Montclair BOE: MAP Lauded As Amazing, “Lifesaving” Program

Interim superintendent Dr. Nathan Parker, at Monday’s Board of Education meeting, announced the appointment of an interim director of personnel who will be tasked with solving the payroll problem that resulted in Montclair Education staff not receiving their proper pay — and instead, getting paid at the rates from 2017-2018.

Parker also announced the appointment of an interim director of elementary education. The seven elementary school principals will report to this interim director.

Montclair Achievement Program Presentation

A strong showing of support for the Montclair Achievement Program (MAP) came next as teachers and parents from Charles Bullock School presented the benefits of this unique program.

Bullock teacher Jennifer Woschinko lead the presentation. MAP offers behavioral, therapeutic and educational components to help students ultimately regulate emotions in a mainstream environment and access the general education curriculum.

MAP started in 2010 as a pilot program; the following year, it continued services and expanded to Bullock as well as Renaissance Middle School. In 2016, a transition classroom was opened, a multi-graded classroom, with a goal of inclusion and to help kids become ready for mainstream environments.

All staff receive training from the Crisis Prevention Institute in de-escalation techniques. First and foremost are verbal techniques, with physical interventions used as a last resort when needed, in instances when a child needs to be kept safe. Examples of when last resort interventions are utilized were: when a child might try to run out of the building; or is throwing things; or could be a danger to self or others. Sometimes, an intervention might be having a child sit in a “Chill Zone,” a secluded space that can offer a refuge from the stress the child is experiencing. Any interventions are communicated to parents and everyone on team.

Social and emotional interventions are a highlight of the MAP program; each student has access to individual and group counseling and the staff practice modeling and role playing skills to deal with challenges. There is parental support and consulting with outside providers working with the child to expand the team approach.

Following Woschinko’s presentation were many parents who stood at the podium and shared their personal stories and perspective on the MAP program, illustrating the success of the program in meaningful, often emotional descriptions.

Parents shared the changes and growth their children experienced. Children diagnosed with a form of autism, or other social and emotional challenges, went from acting out and getting “kicked out” of programs, to being able to make friends, enjoy activities with peers and thrive at school.

One parent spoke of the MAP program not only changing, but saving her child’s life.

She also spoke of how she knew that when her daughter was having a meltdown, that going to the Chill Zone was a place where she could escape and calm her body, rather than hurt herself or others.

Another parent spoke of her son’s loud tantrums that made it impossible for him to attend Watchung School and how she had to fight for a chance to have her son considered for the MAP program.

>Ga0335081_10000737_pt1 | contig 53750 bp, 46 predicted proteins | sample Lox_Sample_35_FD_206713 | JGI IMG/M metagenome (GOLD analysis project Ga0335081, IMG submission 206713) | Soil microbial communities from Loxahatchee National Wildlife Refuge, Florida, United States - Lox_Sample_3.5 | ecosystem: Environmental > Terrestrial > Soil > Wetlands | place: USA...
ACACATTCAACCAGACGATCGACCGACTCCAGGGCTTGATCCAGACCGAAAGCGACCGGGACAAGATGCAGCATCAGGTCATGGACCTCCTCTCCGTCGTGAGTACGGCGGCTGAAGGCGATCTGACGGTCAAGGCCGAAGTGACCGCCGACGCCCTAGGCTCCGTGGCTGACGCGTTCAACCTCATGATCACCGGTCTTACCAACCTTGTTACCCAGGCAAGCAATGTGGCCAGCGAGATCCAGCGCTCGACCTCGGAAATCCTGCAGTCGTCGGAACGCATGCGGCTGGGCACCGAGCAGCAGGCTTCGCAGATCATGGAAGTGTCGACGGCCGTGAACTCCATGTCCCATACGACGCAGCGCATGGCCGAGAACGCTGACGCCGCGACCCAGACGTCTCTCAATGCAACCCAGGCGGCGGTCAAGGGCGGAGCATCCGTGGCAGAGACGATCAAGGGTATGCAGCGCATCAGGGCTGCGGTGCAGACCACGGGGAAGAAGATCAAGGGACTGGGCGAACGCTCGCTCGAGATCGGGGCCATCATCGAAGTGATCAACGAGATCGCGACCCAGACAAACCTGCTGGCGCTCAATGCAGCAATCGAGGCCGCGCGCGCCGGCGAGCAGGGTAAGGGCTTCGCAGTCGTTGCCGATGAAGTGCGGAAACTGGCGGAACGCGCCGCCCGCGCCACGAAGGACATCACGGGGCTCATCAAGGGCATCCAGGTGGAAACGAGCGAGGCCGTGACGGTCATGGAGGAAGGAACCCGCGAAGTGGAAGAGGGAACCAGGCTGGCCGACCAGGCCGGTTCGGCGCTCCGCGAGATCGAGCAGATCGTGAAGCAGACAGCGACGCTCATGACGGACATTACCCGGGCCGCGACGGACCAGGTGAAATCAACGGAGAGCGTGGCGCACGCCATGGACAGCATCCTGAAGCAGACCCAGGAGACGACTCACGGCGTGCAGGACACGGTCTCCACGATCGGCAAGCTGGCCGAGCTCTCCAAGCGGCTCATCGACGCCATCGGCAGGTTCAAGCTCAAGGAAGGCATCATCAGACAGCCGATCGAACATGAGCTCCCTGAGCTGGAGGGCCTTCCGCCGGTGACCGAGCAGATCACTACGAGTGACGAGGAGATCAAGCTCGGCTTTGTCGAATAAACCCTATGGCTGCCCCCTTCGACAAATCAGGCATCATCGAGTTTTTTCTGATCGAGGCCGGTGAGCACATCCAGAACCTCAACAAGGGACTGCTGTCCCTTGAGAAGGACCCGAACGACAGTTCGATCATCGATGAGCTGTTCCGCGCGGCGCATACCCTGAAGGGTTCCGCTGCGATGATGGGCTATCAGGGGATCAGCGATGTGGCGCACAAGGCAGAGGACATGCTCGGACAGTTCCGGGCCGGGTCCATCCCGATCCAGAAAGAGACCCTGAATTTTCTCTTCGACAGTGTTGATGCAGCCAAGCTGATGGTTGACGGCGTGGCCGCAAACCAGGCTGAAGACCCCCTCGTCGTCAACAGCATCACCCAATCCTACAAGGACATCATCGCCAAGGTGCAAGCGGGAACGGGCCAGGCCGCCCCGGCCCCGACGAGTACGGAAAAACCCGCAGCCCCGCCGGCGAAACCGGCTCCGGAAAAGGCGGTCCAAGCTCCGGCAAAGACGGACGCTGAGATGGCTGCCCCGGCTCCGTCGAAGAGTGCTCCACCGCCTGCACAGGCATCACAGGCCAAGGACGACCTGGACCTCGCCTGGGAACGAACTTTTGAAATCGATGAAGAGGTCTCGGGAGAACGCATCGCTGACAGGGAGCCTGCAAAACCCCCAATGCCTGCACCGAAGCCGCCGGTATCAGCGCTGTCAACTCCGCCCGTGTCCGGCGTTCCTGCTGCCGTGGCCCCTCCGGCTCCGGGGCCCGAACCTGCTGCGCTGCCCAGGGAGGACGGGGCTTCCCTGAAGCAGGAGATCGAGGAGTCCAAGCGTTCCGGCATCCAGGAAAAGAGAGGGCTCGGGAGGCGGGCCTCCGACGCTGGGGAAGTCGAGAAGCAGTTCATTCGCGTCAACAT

“They shine a light on his strengths and are the first teachers who made him feel good about himself. The MAP program has been a lifeline,” another parent stated.

Other parents spoke of how their child had transitioned into general education classrooms all because of their experience in MAP.

The MAP presentation was timely and illuminating, given that during public comment at the last BOE meeting, a parent questioned the use of “isolation closets” at Bullock.

The BOE members commended the teachers for the success of the MAP program and the thorough, informative presentation.

BOE member Jessica de Koninck said what she had heard from Dr. Nathan Parker, who had been to the MAP program. Parker said that this was the most impressive program that he had ever seen and better than many of the private programs out there.

Dr. Nathan Parker was even more effusive is his comments, saying the program should be duplicated in schools all around the country.

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  1. Congratulations to the Montclair Public School District and the many, now and over the years, that contributed to this significant achievement. This should be a model to guide our schools going forward in realizing the educational excellence we aspire to for all of our students.

  2. Boy, that was quite the spin. Someone must have been taking notes on the Trump administration. Who is drinking the Kool-aid?

  3. Many activists and experts argue that seclusion should never be used. Most states have policies in place to make sure they are only used in the most extreme circumstances. NJ has the most lax laws on restraint and seclusion. Seclusion is being looked at all
    over the country and beyond our borders. Even expert George Sugai gave testimony in front of congress last February. Worth a watch. Even in NH an activist argues that seclusion shouldn’t be used in a state run facility. Worth a listen!
    No one argues that the MAP program isn’t a good program. Some just think seclusion closets in the classroom(like nesting dolls in the article) might not be the best tool.

  4. “spin?”
    from the parents whose children are actually in the program? [portion of comment removed by editor]

  5. I think a productive and healthy way to move forward would be for the public to actually have a debate on the use of seclusion in schools. Denial that it exists serves no purpose. And now that we know it exists, the question is why can’t the public see the data on it’s use? If people are all for it, let’s just see the data and how it benefits the students. I just find it confusing that so many are so against it for their own children, but are fine for it for others.